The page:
|US9439965||Aug 28, 2014||Sep 13, 2016||Sienna Biopharmaceuticals, Inc.||Thermal treatment of the skin surface with metal nanoparticles in surfactant containing solutions|
|US9440001||Mar 6, 2014||Sep 13, 2016||Specialty Fibres and Materials Limited||Absorbent materials|
|US9446126||Aug 28, 2014||Sep 20, 2016||Sienna Biopharmaceuticals, Inc.||Thermal treatment of acne with coated metal nanoparticles|
|US9492584||Nov 24, 2010||Nov 15, 2016||Difusion Technologies, Inc.||Post-charging of zeolite doped plastics with antimicrobial metal ions|
|US9526745||Nov 20, 2015||Dec 27, 2016||Nanocomposix, Inc.||Silver nanoplate compositions and methods|
|US9572880||Jul 1, 2014||Feb 21, 2017||Sienna Biopharmaceuticals, Inc.||Ultrasound delivery of nanoparticles|
|US20020192298 *||Apr 23, 2001||Dec 19, 2002||Burrell Robert Edward||Treatment of acne|
|US20030021854 *||Apr 23, 2002||Jan 30, 2003||Burrell Robert Edward||Method of induction of apoptosis and inhibition of matrix metalloproteinases using antimicrobial metals|
|US20030049295 *||Jan 30, 2002||Mar 13, 2003||Guggenbichler J. Peter||Process for preparing antimicrobial plastic bodies having improved long-time performance|
|US20030072810 *||May 30, 2002||Apr 17, 2003||Burrell Robert Edward||Method of induction of apoptosis and inhibition of matrix metalloproteinases using antimicrobial metals|
|US20030086977 *||Apr 23, 2002||May 8, 2003||Gillis Scott H.||Therapeutic treatments using the direct application of antimicrobial metal compositions|
|US20030099718 *||Apr 23, 2002||May 29, 2003||Burrell Robert Edward||Treatment of mucosal membranes|
|US20030170314 *||Oct 22, 2002||Sep 11, 2003||Burrell Robert E.||Compositions of metal-containing compounds|
|US20030185901 *||Oct 22, 2002||Oct 2, 2003||Burrell Robert E.||Methods of treating conditions with a metal-containing material|
|US20030203046 *||Feb 12, 2003||Oct 30, 2003||Burrell Robert E.||Solutions and aerosols of metal-containing compounds|
|US20040064117 *||Oct 1, 2002||Apr 1, 2004||The Procter & Gamble Company||Absorbent article having a lotioned topsheet|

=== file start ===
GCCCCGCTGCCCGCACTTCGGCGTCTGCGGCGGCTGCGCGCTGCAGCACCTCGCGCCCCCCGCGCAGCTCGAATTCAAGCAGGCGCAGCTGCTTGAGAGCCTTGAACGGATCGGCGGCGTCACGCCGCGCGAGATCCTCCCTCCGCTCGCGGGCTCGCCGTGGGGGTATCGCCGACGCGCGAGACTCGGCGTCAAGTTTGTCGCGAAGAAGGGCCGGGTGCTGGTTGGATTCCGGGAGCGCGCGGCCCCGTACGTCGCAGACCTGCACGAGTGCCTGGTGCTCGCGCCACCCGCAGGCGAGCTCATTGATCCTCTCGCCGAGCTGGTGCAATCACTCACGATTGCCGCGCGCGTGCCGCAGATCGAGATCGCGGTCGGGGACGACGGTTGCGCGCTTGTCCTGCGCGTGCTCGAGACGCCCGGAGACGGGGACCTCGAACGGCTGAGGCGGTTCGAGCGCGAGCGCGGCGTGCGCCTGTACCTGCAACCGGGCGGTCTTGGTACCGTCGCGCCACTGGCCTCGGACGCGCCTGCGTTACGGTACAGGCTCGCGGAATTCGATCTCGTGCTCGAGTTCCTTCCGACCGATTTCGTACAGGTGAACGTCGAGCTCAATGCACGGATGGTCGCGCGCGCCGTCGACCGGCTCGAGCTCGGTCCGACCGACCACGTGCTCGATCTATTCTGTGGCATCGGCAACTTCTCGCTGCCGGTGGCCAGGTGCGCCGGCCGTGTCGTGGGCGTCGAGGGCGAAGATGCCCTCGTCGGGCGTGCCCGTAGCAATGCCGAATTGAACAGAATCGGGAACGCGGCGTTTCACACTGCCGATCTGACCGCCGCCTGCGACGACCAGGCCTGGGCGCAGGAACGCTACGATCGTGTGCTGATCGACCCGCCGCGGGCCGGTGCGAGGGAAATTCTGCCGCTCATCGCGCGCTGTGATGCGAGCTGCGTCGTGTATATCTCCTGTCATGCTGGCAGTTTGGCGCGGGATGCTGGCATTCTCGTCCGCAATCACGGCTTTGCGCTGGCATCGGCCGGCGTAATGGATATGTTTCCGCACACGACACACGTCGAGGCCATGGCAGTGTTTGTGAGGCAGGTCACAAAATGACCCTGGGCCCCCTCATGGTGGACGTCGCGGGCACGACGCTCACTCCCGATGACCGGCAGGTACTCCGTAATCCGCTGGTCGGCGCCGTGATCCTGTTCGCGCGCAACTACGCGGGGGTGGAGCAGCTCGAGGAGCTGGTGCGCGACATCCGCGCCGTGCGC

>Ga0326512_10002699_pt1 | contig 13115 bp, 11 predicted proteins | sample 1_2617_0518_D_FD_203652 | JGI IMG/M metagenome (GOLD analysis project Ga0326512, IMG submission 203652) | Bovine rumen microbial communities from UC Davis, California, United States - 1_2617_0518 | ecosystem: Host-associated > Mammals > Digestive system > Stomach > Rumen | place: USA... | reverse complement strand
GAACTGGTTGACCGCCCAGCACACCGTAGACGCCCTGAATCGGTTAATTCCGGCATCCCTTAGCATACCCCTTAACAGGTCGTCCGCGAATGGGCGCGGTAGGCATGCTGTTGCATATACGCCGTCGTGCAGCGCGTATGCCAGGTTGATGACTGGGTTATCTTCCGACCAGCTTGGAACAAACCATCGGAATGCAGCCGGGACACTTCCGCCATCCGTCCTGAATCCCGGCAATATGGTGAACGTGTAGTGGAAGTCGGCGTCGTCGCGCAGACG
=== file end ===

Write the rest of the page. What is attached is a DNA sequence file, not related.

|US20040129112 *||Oct 22, 2003||Jul 8, 2004||Gillis Scott H.||Metal-containing materials|
|US20040131698 *||Oct 22, 2003||Jul 8, 2004||Gillis Scott H.||Methods of treating conditions using metal-containing materials|
|US20040157073 *||Feb 5, 2004||Aug 12, 2004||Nucryst Pharmaceuticals Corp., A Alberta, Canada Corporation||Lubricious coatings for substrates|
|US20040176312 *||Feb 2, 2004||Sep 9, 2004||Gillis Scott H.||Treatment of ungual and subungual diseases|
|US20040191329 *||Oct 22, 2003||Sep 30, 2004||Burrell Robert E.||Compositions and methods of metal-containing materials|
|US20050022328 *||Sep 6, 2002||Feb 3, 2005||Georg Weihrauch||Monofilament having antimicrobial properties, use of such monofilaments as bristle material and brush or the like comprising said bristle material|
|US20050134662 *||Oct 18, 2004||Jun 23, 2005||Cho Seo-Hyun||Foam, method of forming the foam, print cartridge including the foam, and printing apparatus including the print cartridge|
|US20050287112 *||May 31, 2005||Dec 29, 2005||Samsung Electronics Co., Ltd.||Antibacterial paint containing nano silver particles and coating method using the same|
|US20060024253 *||Jan 26, 2004||Feb 2, 2006||L'oreal||Use of a photocatalyst for the treatment of oily hair|
|US20060062816 *||Sep 9, 2005||Mar 23, 2006||Gatto Joseph A||Sanitary napkins with hydrophobic lotions|
|US20060083777 *||Nov 22, 2005||Apr 20, 2006||Nucryst Pharmaceuticals Corp.||Treatment of acne|
|US20060134313 *||Sep 10, 2003||Jun 22, 2006||Josef-Peter Guggenbichler||Methods for producing an anti-microbial plastic product|
|US20060171971 *||Feb 1, 2005||Aug 3, 2006||The Procter & Gamble Company||Composition for wet wipes containing a non-irritating skin health benefit ingredient and the process for making|
|US20060204591 *||May 16, 2006||Sep 14, 2006||Nucryst Pharamaceuticals Corp., A Canadian Corporation||Treatment of mucosal membranes|
|US20070010778 *||Aug 24, 2006||Jan 11, 2007||Nucryst Pharmaceuticals Corp., A Canadian Corporation||Transcutaneous medical device dressings and method of use|
|US20070077312 *||Aug 26, 2004||Apr 5, 2007||Bio-Gate Ag||Silver- and zinc- containing body care agent|
|US20070081958 *||Aug 26, 2004||Apr 12, 2007||Thorsten Bechert||Body care product containing porous silver particles|
|US20070166513 *||Sep 11, 2006||Jul 19, 2007||Xiaoxia Sheng||Patterned Coatings Having Extreme Wetting Properties and Methods of Making|
|US20070194483 *||Apr 24, 2007||Aug 23, 2007||Guggenbichler J P||Process for preparing antimicrobial plastic bodies having improved long-time performance|
|US20070213421 *||May 15, 2007||Sep 13, 2007||Samsung Electronics Co., Ltd.||Foam, method of forming the foam, print cartridge including the foam, and printing apparatus including the print cartridge|
|US20070224288 *||Mar 22, 2006||Sep 27, 2007||Kiss Nail Products, Inc.||Antibacterial gel coating and pedicure spa with antibacterial function|
|US20080014247 *||Jun 22, 2007||Jan 17, 2008||Nucryst Pharmaceuticals||Metal-containing formulations and methods of use|